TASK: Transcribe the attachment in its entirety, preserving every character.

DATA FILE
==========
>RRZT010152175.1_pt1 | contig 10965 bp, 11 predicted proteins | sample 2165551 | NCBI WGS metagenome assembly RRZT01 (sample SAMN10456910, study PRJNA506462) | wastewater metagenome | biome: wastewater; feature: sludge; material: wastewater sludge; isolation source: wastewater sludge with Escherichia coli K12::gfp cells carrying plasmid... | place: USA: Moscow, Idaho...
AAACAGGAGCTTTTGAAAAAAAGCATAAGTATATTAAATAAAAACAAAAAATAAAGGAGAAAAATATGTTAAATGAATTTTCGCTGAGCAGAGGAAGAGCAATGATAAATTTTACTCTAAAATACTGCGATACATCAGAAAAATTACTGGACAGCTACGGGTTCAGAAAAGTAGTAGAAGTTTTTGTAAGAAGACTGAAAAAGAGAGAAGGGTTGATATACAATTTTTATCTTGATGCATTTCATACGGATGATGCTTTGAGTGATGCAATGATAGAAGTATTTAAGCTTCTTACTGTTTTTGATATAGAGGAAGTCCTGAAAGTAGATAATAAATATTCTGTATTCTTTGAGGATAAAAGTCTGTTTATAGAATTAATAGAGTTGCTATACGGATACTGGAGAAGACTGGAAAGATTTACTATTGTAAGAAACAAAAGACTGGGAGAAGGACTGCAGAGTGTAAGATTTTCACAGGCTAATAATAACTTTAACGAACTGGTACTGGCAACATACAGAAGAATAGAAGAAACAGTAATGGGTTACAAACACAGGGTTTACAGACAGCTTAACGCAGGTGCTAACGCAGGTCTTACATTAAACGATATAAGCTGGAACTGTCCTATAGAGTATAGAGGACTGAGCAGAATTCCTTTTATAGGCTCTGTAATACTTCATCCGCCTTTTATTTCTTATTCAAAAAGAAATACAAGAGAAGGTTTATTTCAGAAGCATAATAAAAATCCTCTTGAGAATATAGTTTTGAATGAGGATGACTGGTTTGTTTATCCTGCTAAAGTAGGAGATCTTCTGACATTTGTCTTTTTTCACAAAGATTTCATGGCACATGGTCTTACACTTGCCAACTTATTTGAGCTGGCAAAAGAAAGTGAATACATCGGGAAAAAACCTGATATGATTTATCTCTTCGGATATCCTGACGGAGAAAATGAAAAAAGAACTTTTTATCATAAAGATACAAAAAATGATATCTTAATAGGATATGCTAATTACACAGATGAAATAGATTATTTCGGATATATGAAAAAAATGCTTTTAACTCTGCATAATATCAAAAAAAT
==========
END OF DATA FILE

>RRZT010152175.1_pt1 | contig 10965 bp, 11 predicted proteins | sample 2165551 | NCBI WGS metagenome assembly RRZT01 (sample SAMN10456910, study PRJNA506462) | wastewater metagenome | biome: wastewater; feature: sludge; material: wastewater sludge; isolation source: wastewater sludge with Escherichia coli K12::gfp cells carrying plasmid... | place: USA: Moscow, Idaho...
AAACAGGAGCTTTTGAAAAAAAGCATAAGTATATTAAATAAAAACAAAAAATAAAGGAGAAAAATATGTTAAATGAATTTTCGCTGAGCAGAGGAAGAGCAATGATAAATTTTACTCTAAAATACTGCGATACATCAGAAAAATTACTGGACAGCTACGGGTTCAGAAAAGTAGTAGAAGTTTTTGTAAGAAGACTGAAAAAGAGAGAAGGGTTGATATACAATTTTTATCTTGATGCATTTCATACGGATGATGCTTTGAGTGATGCAATGATAGAAGTATTTAAGCTTCTTACTGTTTTTGATATAGAGGAAGTCCTGAAAGTAGATAATAAATATTCTGTATTCTTTGAGGATAAAAGTCTGTTTATAGAATTAATAGAGTTGCTATACGGATACTGGAGAAGACTGGAAAGATTTACTATTGTAAGAAACAAAAGACTGGGAGAAGGACTGCAGAGTGTAAGATTTTCACAGGCTAATAATAACTTTAACGAACTGGTACTGGCAACATACAGAAGAATAGAAGAAACAGTAATGGGTTACAAACACAGGGTTTACAGACAGCTTAACGCAGGTGCTAACGCAGGTCTTACATTAAACGATATAAGCTGGAACTGTCCTATAGAGTATAGAGGACTGAGCAGAATTCCTTTTATAGGCTCTGTAATACTTCATCCGCCTTTTATTTCTTATTCAAAAAGAAATACAAGAGAAGGTTTATTTCAGAAGCATAATAAAAATCCTCTTGAGAATATAGTTTTGAATGAGGATGACTGGTTTGTTTATCCTGCTAAAGTAGGAGATCTTCTGACATTTGTCTTTTTTCACAAAGATTTCATGGCACATGGTCTTACACTTGCCAACTTATTTGAGCTGGCAAAAGAAAGTGAATACATCGGGAAAAAACCTGATATGATTTATCTCTTCGGATATCCTGACGGAGAAAATGAAAAAAGAACTTTTTATCATAAAGATACAAAAAATGATATCTTAATAGGATATGCTAATTACACAGATGAAATAGATTATTTCGGATATATGAAAAAAATGCTTTTAACTCTGCATAATATCAAAAAAAT